I am often asked how we chose the images featured in our software. To me these are icons of a very modern story.
This picture speaks to me about the careful but quick work required to produce a quality product at a competitive price. That tireless effort and all the natural resources of material and energy that go into a product should never be wasted.
In the context of inventory we should carefully avoid excess stock because of the waste involved; as planners this means making sure that our demand plan is realistic. Overly optimistic demand causes problems with our safety buffer and increases the risk of excess (as well as exacerbating the risk of higher costs due to peak demand it places on our production process).
- Safety time buffers leading to early delivery together with long lead time can quickly lead to product being ordered that is not eventually needed because we are locked into orders before we know whether sales will match forecast.
- Safety stocks defined by Days Cover multiply the demand so where forecasts are unrealistically high they will be multiplied up giving unnecessary safety stock.
A few years ago I asked the Marketing representative on a new product team why their forecast was consistently four times higher than our customers ended up buying to be told “If I don’t forecast that high my project will be stopped”. As Supply Chain professionals we can use the demand waterfall to show how forecasts evolve and stimulate a discussion on honest decision making that avoids waste. A demand waterfall report will be included in the next release of our SafetyStock ProfeSSional app at the end of Q2 2022.
To reduce wasted production quality checks (with higher sample for new products) should be used to trigger immediate problem solving. We never recommend putting any buffer for poor quality into the safety stock as this just increases the quantity of product with a quality problem!
A container ship leaving Hong Kong harbour shouts about the redistribution of manufacturing around the globe that has happened during my working life.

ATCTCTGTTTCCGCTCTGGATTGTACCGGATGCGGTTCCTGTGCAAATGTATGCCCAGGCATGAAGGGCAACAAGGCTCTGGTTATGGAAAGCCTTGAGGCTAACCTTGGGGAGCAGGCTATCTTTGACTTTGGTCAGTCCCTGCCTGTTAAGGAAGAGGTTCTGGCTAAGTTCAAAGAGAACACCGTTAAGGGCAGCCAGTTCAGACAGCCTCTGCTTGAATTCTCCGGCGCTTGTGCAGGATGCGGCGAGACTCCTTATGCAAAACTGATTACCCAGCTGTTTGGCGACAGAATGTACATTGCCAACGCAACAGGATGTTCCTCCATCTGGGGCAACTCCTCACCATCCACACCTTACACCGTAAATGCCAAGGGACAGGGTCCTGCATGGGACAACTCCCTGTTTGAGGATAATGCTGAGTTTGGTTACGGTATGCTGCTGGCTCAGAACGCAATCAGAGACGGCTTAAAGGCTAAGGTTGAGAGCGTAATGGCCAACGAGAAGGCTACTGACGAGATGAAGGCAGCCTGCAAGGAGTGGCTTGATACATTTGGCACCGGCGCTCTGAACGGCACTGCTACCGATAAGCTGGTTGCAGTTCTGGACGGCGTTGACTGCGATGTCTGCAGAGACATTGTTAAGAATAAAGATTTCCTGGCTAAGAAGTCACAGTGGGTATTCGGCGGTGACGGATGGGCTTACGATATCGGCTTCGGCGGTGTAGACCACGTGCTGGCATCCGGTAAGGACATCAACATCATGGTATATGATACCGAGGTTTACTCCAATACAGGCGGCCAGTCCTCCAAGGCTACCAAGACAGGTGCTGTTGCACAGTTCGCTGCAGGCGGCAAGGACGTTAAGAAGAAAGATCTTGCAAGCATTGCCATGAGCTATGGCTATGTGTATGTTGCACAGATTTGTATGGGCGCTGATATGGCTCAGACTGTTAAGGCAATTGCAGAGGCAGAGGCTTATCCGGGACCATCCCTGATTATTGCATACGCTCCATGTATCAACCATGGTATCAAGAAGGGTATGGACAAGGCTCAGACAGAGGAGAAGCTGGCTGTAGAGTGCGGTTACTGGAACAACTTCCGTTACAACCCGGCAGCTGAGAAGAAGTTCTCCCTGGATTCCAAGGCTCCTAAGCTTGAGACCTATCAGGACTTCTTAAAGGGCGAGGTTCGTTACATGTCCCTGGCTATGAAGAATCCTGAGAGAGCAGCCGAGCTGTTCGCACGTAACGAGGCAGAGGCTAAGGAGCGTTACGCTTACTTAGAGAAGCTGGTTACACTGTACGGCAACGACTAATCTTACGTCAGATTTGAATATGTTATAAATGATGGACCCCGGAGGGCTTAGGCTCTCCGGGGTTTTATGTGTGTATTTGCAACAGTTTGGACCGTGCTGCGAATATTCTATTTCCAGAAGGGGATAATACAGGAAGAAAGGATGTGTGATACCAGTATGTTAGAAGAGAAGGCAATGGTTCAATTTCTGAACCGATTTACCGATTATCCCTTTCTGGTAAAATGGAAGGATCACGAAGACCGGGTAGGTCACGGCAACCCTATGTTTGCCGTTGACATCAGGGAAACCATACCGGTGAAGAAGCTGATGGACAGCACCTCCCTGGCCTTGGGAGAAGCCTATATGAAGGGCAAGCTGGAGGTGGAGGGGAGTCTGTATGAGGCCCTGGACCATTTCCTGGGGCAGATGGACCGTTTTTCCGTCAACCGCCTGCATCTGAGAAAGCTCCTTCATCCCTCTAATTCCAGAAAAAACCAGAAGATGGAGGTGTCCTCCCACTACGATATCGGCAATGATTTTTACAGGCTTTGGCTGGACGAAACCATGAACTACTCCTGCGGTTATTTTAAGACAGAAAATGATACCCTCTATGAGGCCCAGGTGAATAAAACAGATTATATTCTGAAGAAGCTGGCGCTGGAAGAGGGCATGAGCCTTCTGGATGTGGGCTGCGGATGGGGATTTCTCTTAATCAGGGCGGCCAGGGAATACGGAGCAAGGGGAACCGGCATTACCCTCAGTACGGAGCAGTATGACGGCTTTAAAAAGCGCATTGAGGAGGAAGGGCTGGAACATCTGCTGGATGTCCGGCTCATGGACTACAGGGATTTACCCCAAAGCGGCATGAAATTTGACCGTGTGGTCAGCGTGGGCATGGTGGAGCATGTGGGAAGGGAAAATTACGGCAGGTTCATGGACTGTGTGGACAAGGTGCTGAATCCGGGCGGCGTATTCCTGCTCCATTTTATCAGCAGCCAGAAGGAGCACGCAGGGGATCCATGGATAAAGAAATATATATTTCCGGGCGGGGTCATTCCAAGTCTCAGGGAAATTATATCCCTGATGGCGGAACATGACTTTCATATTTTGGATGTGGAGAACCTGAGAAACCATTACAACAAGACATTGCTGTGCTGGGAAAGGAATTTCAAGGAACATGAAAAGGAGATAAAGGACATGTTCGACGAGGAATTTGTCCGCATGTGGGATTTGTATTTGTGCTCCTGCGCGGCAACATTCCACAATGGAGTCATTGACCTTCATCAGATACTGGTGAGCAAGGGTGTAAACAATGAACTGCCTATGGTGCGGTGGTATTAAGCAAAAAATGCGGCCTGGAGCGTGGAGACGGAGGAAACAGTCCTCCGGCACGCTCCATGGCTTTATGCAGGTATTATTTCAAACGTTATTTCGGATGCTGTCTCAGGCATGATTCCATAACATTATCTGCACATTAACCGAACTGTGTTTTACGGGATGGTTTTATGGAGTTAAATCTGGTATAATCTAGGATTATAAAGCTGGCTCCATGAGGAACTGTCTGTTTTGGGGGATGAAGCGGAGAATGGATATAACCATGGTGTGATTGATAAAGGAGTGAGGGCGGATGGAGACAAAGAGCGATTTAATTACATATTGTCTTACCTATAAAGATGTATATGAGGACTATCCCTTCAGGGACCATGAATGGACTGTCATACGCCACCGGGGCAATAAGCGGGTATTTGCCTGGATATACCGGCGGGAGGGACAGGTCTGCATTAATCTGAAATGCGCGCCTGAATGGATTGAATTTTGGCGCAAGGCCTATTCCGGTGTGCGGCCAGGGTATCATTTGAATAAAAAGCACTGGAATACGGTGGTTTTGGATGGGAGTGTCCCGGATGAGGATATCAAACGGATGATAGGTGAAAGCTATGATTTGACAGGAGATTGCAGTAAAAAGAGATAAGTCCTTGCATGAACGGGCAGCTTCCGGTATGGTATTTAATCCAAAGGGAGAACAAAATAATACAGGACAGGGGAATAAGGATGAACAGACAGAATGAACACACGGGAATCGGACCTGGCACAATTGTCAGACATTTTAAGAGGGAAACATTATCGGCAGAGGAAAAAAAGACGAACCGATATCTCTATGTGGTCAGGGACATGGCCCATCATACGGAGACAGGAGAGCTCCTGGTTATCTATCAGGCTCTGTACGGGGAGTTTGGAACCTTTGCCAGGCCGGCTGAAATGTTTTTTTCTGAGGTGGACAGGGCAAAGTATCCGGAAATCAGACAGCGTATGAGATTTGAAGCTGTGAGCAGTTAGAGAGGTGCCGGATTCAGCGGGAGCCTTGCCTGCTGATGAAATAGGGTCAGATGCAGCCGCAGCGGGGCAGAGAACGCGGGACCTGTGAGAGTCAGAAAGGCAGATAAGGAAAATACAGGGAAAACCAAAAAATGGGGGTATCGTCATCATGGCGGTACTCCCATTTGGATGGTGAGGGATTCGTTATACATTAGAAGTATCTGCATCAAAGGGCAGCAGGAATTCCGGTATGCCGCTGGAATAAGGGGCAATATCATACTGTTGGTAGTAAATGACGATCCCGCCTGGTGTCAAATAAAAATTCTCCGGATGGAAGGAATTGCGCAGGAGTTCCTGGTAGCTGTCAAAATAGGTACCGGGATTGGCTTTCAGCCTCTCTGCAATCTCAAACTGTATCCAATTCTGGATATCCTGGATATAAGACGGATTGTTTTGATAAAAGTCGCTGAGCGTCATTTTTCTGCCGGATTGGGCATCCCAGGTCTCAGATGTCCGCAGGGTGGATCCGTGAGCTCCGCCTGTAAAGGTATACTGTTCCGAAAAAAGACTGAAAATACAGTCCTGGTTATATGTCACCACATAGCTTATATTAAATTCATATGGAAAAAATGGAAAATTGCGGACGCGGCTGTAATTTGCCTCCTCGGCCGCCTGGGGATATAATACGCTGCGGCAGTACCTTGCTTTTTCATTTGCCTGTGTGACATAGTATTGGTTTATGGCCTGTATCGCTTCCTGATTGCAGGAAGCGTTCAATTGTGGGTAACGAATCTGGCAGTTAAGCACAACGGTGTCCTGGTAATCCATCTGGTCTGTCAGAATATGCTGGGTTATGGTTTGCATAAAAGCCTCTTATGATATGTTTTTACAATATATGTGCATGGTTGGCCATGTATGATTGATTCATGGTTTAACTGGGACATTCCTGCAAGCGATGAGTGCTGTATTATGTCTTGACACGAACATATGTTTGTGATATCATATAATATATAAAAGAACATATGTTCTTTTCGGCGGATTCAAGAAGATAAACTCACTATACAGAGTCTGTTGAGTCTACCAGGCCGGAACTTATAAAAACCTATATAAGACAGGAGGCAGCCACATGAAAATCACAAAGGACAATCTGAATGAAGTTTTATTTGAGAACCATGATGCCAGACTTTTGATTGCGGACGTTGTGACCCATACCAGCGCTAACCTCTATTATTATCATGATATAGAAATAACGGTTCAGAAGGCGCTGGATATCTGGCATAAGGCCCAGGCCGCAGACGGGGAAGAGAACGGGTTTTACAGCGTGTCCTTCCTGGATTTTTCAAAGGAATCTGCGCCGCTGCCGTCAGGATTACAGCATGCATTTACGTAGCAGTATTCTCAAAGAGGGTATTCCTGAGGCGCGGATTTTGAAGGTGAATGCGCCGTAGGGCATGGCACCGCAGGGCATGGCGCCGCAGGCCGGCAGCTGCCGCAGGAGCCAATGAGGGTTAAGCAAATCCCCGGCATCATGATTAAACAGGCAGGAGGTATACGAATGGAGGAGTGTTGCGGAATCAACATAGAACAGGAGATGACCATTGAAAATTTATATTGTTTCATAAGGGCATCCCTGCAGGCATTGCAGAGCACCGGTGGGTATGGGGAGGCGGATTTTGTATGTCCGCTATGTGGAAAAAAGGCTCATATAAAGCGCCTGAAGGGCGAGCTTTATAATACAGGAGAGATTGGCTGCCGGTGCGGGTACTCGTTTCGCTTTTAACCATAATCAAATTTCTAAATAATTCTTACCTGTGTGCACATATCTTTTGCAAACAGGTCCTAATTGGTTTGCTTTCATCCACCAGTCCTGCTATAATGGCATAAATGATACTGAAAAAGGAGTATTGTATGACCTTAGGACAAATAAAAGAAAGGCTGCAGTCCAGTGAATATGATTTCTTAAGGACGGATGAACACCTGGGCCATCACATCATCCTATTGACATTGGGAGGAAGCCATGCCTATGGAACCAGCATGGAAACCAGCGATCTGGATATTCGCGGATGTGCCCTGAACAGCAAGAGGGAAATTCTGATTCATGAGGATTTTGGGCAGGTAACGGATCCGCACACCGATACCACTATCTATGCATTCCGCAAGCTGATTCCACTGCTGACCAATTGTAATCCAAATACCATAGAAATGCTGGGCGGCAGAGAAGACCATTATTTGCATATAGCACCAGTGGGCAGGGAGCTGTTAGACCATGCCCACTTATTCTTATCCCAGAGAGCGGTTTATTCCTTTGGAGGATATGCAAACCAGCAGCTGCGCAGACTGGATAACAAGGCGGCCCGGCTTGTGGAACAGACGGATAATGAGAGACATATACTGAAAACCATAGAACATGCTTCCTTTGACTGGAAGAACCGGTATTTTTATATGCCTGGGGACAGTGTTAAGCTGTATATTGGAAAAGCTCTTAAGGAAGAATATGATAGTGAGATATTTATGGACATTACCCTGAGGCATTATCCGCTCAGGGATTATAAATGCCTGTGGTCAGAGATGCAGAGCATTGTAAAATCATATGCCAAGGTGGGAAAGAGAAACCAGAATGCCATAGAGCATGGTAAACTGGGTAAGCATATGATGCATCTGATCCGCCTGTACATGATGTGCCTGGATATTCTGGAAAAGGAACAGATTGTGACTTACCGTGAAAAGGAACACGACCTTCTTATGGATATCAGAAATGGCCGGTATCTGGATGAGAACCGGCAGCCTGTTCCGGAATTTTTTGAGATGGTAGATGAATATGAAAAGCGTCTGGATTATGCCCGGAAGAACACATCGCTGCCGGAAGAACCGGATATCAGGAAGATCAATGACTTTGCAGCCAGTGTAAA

In Western economies we have all benefitted from lower priced goods from other regions that have seen a massive improvement in their living standards as a result. The BBC article “How the West invited China to eat its lunch” was spot on in describing how much of our production has migrated to China. I expect we will continue to see manufacturing expand in developing countries raising their living standards and resulting in a better sharing of global wealth at a time when we cannot continue consuming the planets resources at ever increasing rates.
However for me this picture speaks of increased lead times – lead time is the principal enemy of supply chain professionals but one that we will have to live with in the long term. Longer lead times require increased safety stocks. The graph below taken from our SafetyStock ExpreSS app shows how safety stock needs to increase by nearly 50% higher as lead time increases from 3 to 13 weeks:
Green bars below show safety days cover for 98% service level versus lead time in weeks for a typical case (Demand CoV = 0.7 / Standard deviation of actual lead time = 1.0 weeks / Order cover period = 1 week / Replenishment possible every week)
Finally this one reflects the mountains of stock held with the intention to give good customer service. Safety stock often needs to be between 50 -80% of the stock we plan to hold. We can have a big impact on focussing investment on the right stocks (and reducing the risk of excess stock) by setting the right safety levels - our passion for supporting the right balance between service and inventory is built into our SafetyStock ExpreSS and SafetyStock ProfeSSional apps.